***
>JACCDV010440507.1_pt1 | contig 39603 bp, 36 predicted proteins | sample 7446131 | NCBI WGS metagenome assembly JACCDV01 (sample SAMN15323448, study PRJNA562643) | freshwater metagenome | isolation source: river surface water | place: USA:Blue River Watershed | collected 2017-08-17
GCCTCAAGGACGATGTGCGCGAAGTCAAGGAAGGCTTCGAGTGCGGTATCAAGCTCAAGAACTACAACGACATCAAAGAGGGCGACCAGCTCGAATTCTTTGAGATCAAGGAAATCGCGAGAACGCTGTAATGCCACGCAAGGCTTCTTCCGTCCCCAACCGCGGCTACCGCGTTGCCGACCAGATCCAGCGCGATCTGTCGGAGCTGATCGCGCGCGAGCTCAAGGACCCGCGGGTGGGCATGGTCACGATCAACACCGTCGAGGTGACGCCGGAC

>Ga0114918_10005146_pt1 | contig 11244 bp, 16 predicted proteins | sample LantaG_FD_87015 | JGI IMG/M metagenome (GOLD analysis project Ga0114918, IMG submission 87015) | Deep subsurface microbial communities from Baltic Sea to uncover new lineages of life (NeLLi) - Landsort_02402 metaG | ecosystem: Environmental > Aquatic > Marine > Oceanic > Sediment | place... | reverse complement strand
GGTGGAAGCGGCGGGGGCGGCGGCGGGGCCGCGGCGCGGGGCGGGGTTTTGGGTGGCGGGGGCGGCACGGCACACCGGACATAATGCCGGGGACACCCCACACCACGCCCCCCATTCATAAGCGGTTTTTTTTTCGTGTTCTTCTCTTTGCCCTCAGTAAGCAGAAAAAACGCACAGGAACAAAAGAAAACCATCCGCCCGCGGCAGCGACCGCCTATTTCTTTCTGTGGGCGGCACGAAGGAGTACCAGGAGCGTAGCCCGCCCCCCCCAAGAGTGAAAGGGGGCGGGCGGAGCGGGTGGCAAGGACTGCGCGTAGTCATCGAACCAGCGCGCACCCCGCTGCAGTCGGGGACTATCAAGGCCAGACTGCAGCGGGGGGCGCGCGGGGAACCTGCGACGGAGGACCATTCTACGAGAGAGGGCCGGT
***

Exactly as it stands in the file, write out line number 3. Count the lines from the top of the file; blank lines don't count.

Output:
>Ga0114918_10005146_pt1 | contig 11244 bp, 16 predicted proteins | sample LantaG_FD_87015 | JGI IMG/M metagenome (GOLD analysis project Ga0114918, IMG submission 87015) | Deep subsurface microbial communities from Baltic Sea to uncover new lineages of life (NeLLi) - Landsort_02402 metaG | ecosystem: Environmental > Aquatic > Marine > Oceanic > Sediment | place... | reverse complement strand